The cave has America's largest display of helictites, enigmatic mineral structures.
Black Chasm Cavern
"It is totally breathtaking." About an hour east of Sacramento is a mile-long underground world with 18 chambers, five water lakes, and super rare crystal formations. Visitors can tour the 2-million-year-old cave known as Black Chasm. They even host concerts and weddings there.
Photo illustration by John Kelley/S.D. Union Tribune
"One of the strangest and most beautiful experiments of humanity." A quarter of San Diego County's population is foreign born, a much higher proportion than the national average. More than half of them come from Mexico and the Philippines. One in five are in the country illegally. The S.D. Union-Tribune collected the stories of 60 immigrants for a project called "Our Immigrant Story."
A 16-year-old in Santa Barbara stumbled upon a black purse in the middle of the road. Inside was $10,000. Rather than blow it on video games, he brought the money to the sheriff's office. That's the right thing to do, he said. "I know I would want it back for sure."
Longtime music journalist Fred Schruers has spent a lifetime attending live gigs. He told a podcast host his favorite five venues in Los Angeles.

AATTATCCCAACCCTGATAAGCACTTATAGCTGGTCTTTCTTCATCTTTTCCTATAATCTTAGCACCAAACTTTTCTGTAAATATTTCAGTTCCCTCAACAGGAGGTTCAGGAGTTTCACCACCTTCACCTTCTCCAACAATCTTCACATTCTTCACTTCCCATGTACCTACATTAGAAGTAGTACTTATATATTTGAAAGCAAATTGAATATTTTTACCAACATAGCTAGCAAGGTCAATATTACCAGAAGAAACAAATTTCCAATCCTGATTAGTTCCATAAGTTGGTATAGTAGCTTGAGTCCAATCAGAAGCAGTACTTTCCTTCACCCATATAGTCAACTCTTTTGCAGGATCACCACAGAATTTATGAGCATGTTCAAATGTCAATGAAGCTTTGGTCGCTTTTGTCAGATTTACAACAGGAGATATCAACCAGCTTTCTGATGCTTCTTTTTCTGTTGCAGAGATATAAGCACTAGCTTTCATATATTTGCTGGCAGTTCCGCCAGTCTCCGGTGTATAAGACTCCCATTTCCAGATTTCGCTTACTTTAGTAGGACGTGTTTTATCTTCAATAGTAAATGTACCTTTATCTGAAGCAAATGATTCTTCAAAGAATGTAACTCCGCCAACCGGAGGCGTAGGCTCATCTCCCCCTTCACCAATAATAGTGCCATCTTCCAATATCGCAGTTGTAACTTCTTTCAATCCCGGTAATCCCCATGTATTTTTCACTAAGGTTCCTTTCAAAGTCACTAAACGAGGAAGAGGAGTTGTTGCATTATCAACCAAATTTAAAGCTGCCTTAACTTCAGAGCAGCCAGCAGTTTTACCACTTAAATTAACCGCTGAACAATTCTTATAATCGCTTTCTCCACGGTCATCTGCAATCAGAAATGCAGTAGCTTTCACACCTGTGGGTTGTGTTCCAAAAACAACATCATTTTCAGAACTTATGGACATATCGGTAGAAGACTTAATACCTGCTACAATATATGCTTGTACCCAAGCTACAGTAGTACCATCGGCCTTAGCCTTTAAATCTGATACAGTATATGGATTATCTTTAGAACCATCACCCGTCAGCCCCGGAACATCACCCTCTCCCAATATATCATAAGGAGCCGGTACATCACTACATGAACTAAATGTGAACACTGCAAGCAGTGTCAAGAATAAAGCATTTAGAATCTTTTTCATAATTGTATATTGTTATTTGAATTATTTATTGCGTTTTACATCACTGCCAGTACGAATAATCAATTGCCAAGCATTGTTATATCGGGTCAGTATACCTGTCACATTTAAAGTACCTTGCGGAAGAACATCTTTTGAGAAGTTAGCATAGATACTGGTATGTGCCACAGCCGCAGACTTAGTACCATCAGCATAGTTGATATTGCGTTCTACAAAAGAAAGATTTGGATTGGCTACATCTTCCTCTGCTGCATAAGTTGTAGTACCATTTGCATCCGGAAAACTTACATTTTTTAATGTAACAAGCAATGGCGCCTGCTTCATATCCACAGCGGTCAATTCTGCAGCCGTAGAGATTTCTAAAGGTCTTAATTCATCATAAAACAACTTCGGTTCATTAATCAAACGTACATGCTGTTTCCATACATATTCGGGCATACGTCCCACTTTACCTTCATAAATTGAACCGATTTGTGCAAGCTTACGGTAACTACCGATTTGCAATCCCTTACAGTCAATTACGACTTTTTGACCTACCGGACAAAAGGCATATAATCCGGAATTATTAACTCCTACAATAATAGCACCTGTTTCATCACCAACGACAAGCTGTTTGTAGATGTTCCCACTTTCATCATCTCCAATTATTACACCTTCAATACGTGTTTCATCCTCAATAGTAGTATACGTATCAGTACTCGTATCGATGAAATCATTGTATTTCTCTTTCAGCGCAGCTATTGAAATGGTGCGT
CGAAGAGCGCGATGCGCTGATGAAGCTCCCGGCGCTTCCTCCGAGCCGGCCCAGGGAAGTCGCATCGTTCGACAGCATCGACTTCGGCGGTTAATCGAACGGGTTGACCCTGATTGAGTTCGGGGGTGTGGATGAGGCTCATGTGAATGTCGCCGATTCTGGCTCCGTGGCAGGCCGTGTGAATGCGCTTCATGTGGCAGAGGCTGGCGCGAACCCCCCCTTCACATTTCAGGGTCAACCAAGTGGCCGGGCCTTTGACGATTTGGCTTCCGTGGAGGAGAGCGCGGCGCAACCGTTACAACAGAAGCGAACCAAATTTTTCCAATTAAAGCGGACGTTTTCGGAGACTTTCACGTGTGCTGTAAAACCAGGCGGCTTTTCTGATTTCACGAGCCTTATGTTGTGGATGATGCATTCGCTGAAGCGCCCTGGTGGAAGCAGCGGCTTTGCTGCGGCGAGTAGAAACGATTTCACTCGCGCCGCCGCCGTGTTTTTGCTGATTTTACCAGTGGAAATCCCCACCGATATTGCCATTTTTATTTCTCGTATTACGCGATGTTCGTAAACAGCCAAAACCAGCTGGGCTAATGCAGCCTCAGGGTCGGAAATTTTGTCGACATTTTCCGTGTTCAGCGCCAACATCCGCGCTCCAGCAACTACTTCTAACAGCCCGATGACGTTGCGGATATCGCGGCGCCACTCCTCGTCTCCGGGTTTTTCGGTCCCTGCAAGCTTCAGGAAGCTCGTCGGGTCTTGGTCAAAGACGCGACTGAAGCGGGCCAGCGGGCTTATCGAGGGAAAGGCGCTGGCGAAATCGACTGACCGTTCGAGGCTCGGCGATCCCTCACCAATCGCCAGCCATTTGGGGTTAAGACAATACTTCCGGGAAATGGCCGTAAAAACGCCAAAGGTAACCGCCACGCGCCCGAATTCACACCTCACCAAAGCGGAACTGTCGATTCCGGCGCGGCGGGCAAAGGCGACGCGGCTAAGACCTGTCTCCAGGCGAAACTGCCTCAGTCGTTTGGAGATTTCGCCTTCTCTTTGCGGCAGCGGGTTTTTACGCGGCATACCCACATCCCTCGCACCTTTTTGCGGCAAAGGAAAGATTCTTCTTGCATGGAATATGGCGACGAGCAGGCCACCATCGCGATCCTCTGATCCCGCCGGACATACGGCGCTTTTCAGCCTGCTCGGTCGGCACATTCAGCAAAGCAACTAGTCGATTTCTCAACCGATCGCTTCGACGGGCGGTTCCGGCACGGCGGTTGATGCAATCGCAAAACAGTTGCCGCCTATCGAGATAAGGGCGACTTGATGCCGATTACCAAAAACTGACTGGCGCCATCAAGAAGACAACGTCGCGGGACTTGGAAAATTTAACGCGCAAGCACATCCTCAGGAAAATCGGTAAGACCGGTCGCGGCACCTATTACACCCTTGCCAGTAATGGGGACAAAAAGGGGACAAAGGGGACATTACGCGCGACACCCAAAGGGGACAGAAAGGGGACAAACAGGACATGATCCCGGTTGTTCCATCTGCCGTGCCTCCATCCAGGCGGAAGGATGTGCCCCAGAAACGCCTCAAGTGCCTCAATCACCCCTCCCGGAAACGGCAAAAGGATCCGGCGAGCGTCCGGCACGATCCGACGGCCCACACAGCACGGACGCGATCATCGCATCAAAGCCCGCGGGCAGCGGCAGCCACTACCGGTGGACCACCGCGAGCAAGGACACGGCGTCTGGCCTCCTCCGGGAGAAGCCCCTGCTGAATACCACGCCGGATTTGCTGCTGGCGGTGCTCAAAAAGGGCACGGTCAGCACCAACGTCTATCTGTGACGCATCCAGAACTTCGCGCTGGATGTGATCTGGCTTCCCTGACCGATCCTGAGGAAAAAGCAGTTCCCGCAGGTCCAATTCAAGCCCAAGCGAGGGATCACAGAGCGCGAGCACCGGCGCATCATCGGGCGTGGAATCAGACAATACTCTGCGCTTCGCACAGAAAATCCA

5. The Greek Theatre — "A crazy cool outdoor place."
4. Whisky a Go Go — "An intimate, smoky, beer-spattered little place."
3. The Roxy Theatre — "You can't beat the Roxy for immersion in rock 'n' roll L.A. culture."
2. The Wiltern — "The place to get the classic, essential, rock 'n' roll, hippie vibe."
1. The Troubadour — "It's the intimacy that really sells the Troubadour to me."
A heap of bougainvillea known as the Hollywood Heart spills from a retaining wall along the 101 Freeway.
Watching movies under the stars at the Hollywood Forever cemetery. Blaming traffic when you’re late. Bougainvillea. Curbed created a list of 101 things to love about Los Angeles.
Thanks for reading!
The California Sun is written by Mike McPhate, a former California correspondent for the New York Times.